While waiting for a cell on the P.C. pod, you will be kept in the detox unit. Sometimes for weeks. But don’t fret, for it is also a hotbed of uppers, downers, and in-between-ers. Sure, the street junkies don’t shower and may have the oopsie-poopsies from bath-salt withdrawal, but you can block this out with copious amounts of Valium and Seroquel.

Once they move you to the PC pod, you will be conveniently housed with all of the inmates in Administrative Custody (A.C.). What exactly is A.C.? It’s all of the murderers and potentially dangerous criminals, along with the mentally ill inmates that no one wants to be around. This setup obviously makes no fucking sense, but I encourage you to use it to your advantage. The only people bold enough to bring large quantities of drugs into jail so they can be sold at reasonable rates are the people who know they aren’t leaving anytime soon (i.e. the murderers). And remember, all they want is your money, not your life or your butt virginity.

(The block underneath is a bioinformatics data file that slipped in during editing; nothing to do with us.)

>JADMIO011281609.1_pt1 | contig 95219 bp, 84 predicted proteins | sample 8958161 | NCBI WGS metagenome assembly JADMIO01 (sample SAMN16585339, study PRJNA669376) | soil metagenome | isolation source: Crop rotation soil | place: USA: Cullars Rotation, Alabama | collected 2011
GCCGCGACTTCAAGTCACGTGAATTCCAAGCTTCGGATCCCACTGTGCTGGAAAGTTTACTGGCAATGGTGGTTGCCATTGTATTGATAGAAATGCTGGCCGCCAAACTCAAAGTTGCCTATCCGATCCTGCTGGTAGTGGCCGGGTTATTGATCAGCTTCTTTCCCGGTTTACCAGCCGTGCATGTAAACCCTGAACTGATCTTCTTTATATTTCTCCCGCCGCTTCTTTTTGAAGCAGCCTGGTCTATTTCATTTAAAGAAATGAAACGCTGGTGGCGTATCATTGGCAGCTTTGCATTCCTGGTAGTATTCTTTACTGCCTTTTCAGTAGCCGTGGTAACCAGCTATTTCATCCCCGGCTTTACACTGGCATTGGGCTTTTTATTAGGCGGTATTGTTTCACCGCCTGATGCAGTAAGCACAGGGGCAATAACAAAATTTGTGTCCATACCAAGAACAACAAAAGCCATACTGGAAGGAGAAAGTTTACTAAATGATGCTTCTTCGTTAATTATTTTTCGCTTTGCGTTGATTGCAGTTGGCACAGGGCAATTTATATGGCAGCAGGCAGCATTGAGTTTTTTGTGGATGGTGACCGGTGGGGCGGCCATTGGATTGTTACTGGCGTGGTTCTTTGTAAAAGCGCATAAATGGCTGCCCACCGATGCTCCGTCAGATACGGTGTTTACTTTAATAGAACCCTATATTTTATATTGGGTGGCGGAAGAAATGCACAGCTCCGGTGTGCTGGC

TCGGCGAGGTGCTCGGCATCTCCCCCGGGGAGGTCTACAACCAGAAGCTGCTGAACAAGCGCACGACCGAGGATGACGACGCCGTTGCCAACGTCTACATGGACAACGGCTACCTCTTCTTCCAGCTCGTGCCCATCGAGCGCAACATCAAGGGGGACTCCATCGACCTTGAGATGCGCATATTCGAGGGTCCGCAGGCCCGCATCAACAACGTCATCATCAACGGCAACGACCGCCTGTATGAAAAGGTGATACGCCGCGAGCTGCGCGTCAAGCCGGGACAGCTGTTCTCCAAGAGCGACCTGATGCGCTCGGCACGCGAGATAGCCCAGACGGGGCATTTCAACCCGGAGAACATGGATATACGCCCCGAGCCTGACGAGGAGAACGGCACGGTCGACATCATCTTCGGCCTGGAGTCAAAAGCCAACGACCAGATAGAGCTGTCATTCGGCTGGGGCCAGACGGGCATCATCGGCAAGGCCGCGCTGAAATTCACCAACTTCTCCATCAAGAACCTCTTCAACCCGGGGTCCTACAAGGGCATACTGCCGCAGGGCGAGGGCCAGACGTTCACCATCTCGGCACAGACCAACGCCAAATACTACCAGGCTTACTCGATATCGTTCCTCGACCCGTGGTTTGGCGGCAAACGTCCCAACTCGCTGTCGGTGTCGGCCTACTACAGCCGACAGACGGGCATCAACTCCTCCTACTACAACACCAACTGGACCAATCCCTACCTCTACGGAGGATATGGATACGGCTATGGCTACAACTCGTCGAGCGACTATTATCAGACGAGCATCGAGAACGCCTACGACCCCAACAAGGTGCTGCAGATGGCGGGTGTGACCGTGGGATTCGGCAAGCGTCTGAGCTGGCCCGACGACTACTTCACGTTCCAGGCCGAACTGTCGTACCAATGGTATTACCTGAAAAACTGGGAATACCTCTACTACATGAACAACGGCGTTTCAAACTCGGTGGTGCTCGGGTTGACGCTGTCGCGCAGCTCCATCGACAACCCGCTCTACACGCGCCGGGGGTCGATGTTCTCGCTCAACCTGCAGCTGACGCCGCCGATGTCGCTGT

Another valuable tip is that guards are not your friends. Anyone who voluntarily decides to be around human misery for 40 hours a week is immediately suspect. They either had parents who didn’t love them or parents that loved them a little too much, if you know what I mean.

I found that the easiest way to drive them away is to constantly ask them for things. “Can I have some more paper for the manifesto I’m writing?”. “What time is it?” (do this one every ten minutes for maximum effect). “Do you think my dog misses me?”. Throw on a British accent a few times, and you can almost guarantee that the guards will avoid your cell like skittish cats. This will give you the space you need to smoke cigarettes , decoupage the walls with toilet paper, or any other of the time occupying activities that guards frown upon.

Finally, try to relax. Try to look at this like a vacation from the harsh ugly realities of your imperfect life. Read a book, write a poem, because they can’t keep a detainer on you forever, and you can always go to another rehab.